DO-IT Mentor: I have no desire to be "fixed." After remodeling a home, getting an adapted vehicle and workplace, and shelling out money for wheelchairs, I'd like to get more use out of them first. The question calls to mind the Oliver Sacks' story "To See and Not See" from An Anthropologist on Mars and the movie At First Sight. From a non-disabled person's perspective, getting sight was wonderful and losing it was horrible. But blindness was "normal" for the person "cured" so when the cure failed, he felt a sense of relief.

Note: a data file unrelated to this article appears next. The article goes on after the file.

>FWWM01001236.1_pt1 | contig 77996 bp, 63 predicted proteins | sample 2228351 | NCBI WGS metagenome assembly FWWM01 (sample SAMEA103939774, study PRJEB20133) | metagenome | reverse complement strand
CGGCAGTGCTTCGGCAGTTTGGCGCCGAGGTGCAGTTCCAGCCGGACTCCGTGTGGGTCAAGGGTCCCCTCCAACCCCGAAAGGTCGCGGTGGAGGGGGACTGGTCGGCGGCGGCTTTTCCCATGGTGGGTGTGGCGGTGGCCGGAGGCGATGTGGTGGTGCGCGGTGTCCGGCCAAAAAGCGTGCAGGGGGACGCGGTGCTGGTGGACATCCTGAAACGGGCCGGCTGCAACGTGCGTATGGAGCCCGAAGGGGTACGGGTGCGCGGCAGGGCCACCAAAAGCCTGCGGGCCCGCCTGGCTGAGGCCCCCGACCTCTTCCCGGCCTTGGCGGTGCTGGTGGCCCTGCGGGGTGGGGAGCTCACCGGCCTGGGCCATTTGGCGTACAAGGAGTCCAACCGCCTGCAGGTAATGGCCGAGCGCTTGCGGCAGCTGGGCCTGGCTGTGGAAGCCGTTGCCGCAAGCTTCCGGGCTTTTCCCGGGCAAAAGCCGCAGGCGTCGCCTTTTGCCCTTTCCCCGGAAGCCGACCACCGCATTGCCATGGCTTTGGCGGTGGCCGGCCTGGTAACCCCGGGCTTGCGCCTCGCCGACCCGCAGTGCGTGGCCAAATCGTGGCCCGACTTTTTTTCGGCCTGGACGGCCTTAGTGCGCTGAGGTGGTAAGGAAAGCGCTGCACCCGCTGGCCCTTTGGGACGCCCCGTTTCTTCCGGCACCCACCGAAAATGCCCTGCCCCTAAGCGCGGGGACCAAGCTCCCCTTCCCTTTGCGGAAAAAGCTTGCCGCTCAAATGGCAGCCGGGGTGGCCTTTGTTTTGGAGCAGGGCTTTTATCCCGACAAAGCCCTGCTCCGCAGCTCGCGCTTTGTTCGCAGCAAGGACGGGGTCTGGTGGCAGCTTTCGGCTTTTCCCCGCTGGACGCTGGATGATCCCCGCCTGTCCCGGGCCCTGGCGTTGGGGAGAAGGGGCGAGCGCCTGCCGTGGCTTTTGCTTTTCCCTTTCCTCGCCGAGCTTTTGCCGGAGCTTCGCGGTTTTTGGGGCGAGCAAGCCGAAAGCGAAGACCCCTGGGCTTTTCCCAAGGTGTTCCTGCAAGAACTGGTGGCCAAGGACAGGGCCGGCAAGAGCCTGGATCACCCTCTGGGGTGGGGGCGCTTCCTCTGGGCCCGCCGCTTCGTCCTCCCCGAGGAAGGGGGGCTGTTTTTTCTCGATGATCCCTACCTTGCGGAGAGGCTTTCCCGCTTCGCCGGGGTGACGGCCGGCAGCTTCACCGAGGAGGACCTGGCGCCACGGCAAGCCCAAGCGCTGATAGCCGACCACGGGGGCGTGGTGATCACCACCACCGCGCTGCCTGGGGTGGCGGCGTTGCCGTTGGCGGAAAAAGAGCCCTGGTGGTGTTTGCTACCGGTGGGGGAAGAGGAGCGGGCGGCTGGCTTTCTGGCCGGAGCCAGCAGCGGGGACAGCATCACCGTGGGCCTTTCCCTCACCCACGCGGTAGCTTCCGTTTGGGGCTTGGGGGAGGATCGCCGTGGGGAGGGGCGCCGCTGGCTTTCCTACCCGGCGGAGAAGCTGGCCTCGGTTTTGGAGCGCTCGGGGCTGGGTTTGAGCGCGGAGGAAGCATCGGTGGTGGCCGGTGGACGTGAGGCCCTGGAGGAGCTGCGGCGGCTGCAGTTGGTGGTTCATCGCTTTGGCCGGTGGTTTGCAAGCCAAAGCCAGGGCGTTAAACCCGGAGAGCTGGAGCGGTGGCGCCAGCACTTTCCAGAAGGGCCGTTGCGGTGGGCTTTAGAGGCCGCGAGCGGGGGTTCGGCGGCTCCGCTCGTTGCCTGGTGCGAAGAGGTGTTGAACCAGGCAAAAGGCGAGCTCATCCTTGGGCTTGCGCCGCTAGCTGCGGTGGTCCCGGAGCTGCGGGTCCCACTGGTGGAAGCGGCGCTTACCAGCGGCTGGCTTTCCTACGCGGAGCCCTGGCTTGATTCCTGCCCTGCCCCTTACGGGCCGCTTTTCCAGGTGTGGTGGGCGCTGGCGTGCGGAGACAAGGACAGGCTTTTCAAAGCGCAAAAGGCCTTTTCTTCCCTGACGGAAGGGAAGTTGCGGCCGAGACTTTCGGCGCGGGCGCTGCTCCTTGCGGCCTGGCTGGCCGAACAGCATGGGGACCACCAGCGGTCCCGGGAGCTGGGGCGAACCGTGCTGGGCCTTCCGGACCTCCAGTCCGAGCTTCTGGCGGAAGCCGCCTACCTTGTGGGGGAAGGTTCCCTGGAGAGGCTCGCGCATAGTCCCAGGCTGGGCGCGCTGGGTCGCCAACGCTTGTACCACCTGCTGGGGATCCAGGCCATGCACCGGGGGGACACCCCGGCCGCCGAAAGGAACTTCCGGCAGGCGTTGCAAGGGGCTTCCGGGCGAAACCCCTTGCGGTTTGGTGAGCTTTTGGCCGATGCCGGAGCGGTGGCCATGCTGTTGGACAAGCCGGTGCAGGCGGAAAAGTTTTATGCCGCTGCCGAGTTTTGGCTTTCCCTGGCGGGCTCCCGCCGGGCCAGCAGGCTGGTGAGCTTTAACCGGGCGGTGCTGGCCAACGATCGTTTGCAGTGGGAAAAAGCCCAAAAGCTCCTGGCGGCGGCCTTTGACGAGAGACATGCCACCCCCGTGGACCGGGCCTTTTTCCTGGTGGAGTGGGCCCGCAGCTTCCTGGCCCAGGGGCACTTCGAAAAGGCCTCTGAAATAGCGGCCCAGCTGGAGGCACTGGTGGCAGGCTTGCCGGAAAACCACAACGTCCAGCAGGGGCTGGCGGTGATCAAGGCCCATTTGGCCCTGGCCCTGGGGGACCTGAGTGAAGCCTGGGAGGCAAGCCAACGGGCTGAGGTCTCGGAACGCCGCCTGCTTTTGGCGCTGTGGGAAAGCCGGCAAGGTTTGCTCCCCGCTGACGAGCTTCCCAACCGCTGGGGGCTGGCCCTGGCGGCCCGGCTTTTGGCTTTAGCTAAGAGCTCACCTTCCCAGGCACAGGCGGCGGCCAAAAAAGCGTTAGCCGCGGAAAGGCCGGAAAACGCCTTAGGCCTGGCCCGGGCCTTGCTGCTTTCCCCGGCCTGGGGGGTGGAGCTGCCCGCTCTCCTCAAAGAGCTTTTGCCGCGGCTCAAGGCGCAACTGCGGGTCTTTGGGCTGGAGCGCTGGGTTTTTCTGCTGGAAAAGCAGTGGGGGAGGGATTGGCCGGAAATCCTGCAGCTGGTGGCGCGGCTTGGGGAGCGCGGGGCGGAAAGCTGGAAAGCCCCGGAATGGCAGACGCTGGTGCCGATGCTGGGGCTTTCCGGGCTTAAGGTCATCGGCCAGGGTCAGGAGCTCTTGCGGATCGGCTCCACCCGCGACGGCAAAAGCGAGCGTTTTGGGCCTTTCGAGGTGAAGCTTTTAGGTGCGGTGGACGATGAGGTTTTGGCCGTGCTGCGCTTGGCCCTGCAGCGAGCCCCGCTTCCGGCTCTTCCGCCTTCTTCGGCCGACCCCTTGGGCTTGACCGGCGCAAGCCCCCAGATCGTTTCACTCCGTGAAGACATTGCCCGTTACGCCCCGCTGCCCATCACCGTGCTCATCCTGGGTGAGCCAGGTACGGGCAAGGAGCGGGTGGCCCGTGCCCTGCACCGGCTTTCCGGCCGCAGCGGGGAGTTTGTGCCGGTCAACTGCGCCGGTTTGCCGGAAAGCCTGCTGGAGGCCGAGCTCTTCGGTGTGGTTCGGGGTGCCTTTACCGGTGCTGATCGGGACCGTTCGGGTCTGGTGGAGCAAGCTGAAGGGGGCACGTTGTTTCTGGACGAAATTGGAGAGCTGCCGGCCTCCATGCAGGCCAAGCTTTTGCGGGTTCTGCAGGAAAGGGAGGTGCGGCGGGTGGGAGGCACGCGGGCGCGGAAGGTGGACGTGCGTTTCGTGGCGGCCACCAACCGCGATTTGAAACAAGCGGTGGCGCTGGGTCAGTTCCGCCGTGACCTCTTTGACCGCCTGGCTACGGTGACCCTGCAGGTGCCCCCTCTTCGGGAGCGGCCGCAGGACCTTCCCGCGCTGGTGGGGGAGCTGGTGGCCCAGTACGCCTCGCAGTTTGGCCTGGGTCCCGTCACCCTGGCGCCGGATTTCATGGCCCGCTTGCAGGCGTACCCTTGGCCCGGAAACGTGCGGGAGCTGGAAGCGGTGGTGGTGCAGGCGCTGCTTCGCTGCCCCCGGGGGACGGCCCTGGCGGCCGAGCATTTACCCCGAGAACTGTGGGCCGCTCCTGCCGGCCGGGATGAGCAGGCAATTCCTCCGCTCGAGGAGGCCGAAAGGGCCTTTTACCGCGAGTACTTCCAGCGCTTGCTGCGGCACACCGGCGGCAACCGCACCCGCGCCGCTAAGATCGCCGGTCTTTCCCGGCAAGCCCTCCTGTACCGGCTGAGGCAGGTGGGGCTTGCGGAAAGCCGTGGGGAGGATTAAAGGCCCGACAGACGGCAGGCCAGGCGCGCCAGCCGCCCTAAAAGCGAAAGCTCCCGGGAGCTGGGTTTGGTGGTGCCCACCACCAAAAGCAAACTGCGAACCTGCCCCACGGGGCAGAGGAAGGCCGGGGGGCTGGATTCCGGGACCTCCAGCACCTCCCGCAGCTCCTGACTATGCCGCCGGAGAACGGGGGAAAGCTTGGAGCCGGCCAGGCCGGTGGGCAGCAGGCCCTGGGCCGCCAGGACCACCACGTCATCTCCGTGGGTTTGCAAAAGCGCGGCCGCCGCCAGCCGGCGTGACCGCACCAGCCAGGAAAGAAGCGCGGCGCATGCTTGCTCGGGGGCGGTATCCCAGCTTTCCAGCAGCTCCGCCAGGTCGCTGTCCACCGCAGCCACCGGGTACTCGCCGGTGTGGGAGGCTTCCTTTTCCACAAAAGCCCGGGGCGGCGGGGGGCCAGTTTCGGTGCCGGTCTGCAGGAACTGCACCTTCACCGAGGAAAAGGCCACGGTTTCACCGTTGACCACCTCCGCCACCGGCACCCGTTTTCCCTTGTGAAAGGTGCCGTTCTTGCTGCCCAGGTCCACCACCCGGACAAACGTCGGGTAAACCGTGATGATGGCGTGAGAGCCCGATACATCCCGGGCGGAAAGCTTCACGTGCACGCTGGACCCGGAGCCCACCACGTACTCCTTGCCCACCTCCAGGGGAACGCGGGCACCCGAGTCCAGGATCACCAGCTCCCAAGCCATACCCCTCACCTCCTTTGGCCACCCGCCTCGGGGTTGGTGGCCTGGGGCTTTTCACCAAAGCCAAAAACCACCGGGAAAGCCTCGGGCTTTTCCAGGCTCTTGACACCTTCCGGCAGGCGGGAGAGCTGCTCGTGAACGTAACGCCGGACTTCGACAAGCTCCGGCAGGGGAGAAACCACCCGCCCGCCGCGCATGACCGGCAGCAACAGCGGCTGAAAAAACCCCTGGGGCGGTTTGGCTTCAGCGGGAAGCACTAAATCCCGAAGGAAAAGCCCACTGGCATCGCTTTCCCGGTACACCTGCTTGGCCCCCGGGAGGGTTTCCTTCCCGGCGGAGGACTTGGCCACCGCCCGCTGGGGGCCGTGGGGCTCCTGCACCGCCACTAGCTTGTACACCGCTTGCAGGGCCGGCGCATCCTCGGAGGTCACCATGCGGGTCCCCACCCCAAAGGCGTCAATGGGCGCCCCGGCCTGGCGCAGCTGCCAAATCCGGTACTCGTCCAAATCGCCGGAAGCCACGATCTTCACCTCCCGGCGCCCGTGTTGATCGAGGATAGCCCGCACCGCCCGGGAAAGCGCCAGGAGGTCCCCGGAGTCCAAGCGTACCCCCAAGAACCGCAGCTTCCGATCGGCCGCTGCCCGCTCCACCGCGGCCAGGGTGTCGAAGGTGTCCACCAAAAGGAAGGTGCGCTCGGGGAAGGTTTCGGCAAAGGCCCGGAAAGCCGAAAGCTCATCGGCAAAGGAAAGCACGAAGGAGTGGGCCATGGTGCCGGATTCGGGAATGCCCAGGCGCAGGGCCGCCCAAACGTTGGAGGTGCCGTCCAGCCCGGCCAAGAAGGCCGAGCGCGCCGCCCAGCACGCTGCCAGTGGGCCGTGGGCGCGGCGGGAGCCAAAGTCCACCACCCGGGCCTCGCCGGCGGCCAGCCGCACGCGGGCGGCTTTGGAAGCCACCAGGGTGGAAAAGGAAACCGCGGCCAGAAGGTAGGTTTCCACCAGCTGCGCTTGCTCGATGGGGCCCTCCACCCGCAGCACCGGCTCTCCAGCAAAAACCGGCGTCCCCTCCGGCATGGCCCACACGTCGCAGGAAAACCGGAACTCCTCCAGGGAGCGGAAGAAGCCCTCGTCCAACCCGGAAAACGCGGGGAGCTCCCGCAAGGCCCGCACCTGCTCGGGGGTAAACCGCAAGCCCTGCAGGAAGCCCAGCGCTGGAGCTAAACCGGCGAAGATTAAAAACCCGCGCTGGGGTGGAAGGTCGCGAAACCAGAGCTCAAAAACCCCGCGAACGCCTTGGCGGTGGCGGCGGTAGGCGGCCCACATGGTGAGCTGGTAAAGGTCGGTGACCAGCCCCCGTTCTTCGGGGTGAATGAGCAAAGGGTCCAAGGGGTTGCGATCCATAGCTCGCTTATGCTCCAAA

DO-IT Mentor: I wouldn't take the pill because the cascading effect of the consequences of that action would remove me from myself into someone I wouldn't recognize. Not only do I not want to learn to be myself all over again, I don't wish to remove the diversity—genetically, intellectually, physically, and spiritually—that nature has put in place. I don't really believe in accidents, so I must hold that diversity serves a purpose. Whether that purpose is one of intentional design or the result of a pervasive creative process which is a natural part the universe, makes no difference. Without diversity we stagnate and perish. Without conflict and trial we do not learn. And we are no longer individual spiritual, intellectual, and physical entities with unique capacities such that we alter the substance of history, and hence, the substances of each other, with only our presence and our uniqueness. And that's what I think about that.